Image courtesy of Eileen Hicks and many thanks to Stuart Cole for information regarding the guard of honour and firing party.

 

Skelton Drill Hall

Skelton Drill Hall

This postcard view of a building which will be remembered by many; internally it bears no resemblance to those views included in this image and externally is passed by many who are unaware of the buildings former essential use. Originally opened on 26th December 1913, for the Skelton Territorials “G” Company of the 4th Yorkshire Regiment, in the 1960s it became a social club. After burning down it was altered into apartments, bearing the title of Marlborough Court; it still stands at the southern end of Marlborough Road.
Image courtesy of Peter Appleton.

Staithes War Memorial

Staithes War Memorial

A further War Memorial created and erected by William Arrowsmith of Loftus. The Staithes War Memorial stands at the top of the bank that leads down into the lower part of the village, and the harbour. The memorial is inscribed: ”Staithes War Memorial: To Perpetuate the memory of Those Who Made The Supreme Sacrifice for King and Country. During the Great War 1914 – 1918”. As the century progressed this deeply felt sentiment had to further include the soldiers, airmen, and a large number of sailors from the Second World War; to the present day as with all Memorials the more recently fallen are remembered.

As Laurence Binyon’s poem states: ”WE WILL REMEMBER THEM!”

Lingdale War Memorial

Lingdale War Memorial

Lingdale War Memorial (another manufactured by Arrowsmith’s of Loftus) is shown against the backdrop of the shale heap at Lingdale. Today the memorial remains, but the shale heaps which dominated the village are now a distant memory. Paula Miller tells us: ”The workers shed on the right of the photograph is now situated on Busky allotments and still going strong.”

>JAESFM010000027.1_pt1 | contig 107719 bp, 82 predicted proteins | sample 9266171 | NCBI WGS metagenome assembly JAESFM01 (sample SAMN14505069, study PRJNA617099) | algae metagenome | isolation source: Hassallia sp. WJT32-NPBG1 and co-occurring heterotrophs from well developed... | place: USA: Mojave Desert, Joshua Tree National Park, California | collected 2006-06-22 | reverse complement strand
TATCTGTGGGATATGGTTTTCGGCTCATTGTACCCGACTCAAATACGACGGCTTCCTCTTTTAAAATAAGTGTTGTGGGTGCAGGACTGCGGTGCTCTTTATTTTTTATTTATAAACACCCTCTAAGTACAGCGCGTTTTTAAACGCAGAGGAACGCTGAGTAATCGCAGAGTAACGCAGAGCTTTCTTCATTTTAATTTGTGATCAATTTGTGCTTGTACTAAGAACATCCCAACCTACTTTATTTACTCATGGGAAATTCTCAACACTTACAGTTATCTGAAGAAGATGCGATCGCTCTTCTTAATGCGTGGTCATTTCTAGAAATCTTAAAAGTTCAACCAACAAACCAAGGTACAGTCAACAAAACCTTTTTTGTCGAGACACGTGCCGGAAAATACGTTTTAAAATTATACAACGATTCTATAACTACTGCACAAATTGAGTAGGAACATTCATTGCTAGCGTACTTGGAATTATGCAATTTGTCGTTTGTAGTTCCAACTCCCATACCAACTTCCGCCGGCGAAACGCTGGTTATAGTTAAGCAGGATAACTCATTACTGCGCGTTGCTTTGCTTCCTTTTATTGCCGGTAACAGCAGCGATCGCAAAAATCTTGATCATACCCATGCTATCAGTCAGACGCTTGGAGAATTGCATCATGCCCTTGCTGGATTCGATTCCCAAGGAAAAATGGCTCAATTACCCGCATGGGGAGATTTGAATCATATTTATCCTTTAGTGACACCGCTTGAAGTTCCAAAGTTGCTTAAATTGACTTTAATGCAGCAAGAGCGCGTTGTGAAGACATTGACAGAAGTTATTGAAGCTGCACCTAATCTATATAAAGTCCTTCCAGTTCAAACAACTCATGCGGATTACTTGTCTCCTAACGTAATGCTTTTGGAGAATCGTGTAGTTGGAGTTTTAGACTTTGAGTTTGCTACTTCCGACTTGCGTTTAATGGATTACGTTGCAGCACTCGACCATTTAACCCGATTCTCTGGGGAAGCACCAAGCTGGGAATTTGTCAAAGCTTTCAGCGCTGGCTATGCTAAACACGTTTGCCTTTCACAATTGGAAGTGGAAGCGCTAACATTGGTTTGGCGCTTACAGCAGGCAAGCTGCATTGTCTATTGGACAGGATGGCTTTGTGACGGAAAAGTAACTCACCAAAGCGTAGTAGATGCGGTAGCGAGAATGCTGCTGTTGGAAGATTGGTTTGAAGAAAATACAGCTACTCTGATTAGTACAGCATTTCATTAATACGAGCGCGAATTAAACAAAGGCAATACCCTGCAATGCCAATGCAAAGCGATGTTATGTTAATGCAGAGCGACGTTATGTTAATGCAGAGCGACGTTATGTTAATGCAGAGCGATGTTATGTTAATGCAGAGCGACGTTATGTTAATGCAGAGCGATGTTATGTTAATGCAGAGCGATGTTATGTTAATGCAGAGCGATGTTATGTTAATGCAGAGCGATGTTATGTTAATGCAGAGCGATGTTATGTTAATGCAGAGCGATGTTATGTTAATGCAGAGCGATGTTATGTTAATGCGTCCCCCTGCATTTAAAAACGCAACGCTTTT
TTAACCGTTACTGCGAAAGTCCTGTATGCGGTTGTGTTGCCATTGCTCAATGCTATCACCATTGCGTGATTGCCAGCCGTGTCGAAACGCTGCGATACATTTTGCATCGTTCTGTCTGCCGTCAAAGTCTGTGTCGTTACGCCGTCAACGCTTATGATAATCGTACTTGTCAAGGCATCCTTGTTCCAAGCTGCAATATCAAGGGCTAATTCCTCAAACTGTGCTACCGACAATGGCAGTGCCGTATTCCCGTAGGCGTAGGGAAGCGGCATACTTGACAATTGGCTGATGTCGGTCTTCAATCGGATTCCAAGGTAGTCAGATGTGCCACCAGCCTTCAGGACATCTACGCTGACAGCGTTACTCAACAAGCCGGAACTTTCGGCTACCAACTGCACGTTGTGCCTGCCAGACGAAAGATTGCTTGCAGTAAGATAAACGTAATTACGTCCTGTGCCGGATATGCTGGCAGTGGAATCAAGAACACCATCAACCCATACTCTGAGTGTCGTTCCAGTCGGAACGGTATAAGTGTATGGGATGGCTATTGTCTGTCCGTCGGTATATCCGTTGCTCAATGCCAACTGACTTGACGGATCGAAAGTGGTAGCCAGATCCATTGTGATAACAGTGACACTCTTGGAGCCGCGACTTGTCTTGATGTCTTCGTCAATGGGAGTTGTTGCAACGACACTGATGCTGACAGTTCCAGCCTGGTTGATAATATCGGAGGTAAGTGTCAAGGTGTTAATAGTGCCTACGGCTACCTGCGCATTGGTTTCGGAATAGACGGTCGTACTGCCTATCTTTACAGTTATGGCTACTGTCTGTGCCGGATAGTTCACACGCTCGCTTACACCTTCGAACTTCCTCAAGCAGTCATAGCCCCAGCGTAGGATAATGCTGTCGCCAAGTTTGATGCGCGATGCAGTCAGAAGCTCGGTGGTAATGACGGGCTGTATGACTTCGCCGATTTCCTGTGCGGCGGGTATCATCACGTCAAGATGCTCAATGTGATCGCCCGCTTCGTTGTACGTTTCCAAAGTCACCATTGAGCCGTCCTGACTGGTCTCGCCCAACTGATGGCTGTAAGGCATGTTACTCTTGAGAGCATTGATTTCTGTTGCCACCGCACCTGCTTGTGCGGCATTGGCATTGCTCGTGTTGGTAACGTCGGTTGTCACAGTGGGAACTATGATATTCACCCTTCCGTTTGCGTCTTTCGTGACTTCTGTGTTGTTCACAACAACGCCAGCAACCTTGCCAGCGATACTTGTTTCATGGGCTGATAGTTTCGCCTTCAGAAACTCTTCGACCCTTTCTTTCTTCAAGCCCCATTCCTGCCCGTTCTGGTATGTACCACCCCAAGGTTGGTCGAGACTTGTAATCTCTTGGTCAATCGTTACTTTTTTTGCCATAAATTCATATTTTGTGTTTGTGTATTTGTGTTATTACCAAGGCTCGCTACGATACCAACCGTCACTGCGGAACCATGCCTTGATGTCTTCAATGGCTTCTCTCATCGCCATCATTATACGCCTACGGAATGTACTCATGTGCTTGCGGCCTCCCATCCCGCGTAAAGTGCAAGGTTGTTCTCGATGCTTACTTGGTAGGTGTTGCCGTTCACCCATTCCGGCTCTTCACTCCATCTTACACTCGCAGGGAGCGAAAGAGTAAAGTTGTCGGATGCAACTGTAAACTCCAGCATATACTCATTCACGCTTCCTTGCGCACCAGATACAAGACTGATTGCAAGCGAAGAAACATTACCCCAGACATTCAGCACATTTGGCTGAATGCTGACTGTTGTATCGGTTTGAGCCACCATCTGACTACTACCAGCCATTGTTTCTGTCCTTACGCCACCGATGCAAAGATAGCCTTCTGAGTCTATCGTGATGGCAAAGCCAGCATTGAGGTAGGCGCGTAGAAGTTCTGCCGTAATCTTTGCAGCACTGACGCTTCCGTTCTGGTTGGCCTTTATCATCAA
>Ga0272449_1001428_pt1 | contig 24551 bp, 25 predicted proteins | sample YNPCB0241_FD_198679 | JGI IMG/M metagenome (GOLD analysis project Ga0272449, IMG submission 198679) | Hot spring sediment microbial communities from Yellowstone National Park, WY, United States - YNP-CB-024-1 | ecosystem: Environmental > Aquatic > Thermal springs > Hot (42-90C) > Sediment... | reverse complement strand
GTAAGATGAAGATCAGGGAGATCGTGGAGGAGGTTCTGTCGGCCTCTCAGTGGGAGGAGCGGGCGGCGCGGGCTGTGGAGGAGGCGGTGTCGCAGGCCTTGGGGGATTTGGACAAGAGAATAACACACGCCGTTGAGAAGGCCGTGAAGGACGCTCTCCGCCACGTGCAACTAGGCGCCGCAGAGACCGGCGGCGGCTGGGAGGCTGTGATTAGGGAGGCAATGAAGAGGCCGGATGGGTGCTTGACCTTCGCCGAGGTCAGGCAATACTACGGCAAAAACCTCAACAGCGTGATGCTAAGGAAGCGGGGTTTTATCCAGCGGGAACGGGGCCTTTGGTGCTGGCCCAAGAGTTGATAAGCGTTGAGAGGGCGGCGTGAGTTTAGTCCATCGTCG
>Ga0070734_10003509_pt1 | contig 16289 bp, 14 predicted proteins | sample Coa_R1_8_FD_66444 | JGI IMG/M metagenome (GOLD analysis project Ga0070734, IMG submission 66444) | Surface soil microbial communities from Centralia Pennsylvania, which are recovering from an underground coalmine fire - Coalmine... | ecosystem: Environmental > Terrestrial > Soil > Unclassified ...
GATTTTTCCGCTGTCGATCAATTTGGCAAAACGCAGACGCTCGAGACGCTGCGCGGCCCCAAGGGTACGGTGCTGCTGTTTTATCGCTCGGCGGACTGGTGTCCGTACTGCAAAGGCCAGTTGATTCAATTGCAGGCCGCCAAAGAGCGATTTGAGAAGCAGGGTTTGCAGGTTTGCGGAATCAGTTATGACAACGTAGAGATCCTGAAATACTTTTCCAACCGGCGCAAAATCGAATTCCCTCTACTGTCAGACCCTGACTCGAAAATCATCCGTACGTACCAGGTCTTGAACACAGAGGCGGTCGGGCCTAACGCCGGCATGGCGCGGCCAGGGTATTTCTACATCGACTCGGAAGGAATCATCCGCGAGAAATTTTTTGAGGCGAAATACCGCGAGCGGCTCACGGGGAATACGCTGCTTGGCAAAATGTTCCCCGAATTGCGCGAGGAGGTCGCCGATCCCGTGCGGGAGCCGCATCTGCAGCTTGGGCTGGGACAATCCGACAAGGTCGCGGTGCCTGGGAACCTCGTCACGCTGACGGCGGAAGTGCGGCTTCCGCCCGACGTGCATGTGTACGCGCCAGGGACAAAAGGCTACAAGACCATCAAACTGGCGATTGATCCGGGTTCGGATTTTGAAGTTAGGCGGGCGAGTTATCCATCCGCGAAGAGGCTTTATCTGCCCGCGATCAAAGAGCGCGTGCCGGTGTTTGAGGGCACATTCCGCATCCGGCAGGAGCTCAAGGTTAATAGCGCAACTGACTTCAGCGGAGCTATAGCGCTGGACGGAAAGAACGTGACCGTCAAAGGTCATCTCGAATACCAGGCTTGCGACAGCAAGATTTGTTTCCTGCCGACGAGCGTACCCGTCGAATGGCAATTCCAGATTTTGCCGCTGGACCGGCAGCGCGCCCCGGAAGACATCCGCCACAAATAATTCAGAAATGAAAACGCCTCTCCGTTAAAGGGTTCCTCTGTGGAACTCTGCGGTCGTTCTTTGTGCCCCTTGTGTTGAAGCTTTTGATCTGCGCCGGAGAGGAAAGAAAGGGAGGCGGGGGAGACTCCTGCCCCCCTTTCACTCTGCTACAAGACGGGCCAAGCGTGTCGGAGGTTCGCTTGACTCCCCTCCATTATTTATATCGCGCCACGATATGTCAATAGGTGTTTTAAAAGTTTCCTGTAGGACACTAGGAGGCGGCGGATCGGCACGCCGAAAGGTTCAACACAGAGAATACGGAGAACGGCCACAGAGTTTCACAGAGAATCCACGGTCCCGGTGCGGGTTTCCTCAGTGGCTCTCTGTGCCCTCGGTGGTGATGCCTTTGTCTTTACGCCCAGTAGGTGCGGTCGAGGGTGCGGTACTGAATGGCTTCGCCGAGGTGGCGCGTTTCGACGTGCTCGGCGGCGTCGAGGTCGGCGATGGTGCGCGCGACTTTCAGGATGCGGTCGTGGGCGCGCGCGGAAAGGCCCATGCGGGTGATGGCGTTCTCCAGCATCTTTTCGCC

Many thanks to Paula for that update.

North Skelton War Memorial

North Skelton War Memorial

Skelton has two memorials, one on Cross Green and this outstanding example at North Skelton. The North Skelton Memorial is another example of the excellent work from Arrowsmith’s Memorials of Loftus.

Goathland War Memorial

Goathland War Memorial

Goathland memorial is one of many in the area built by Arrowsmith’s of Loftus. This early image (judging by the model of motorcycle & sidecar) shows the memorial which has also featured in ‘Heartbeat’ -the TV series as the memorial for ‘Aidensfield’.

Castleton and Danby War Memorial

Castleton and Danby War Memorial

The memorial stands in open moorland on Ainthorpe Lane, Castleton; serving as the memorial for both Castleton & Danby. This image possibly dates from the dedication of the memorial in October 1921, by Viscount Downe and Baron Dawnay.

“Workers V.C.”

The Daily Herald, Instituted the Order of Industrial Heroism to recognise the ”Deeds of Valour” of those workers who had saved their fellow workers from danger of death. This became known as the ”Workers V.C.” Many of the recipients were awarded posthumously and also received other awards including the George Cross, George Medal and Royal Humane Society Medal. Just over 400 Workers V.C.s were ever awarded.
J.M. Easton (Overman at Loftus Mine, Skinningrove) was presented with the Medal at the Union Council Middlesbrough on 14th December 1946. He was the 177th recipient.

Information courtesy of TUC..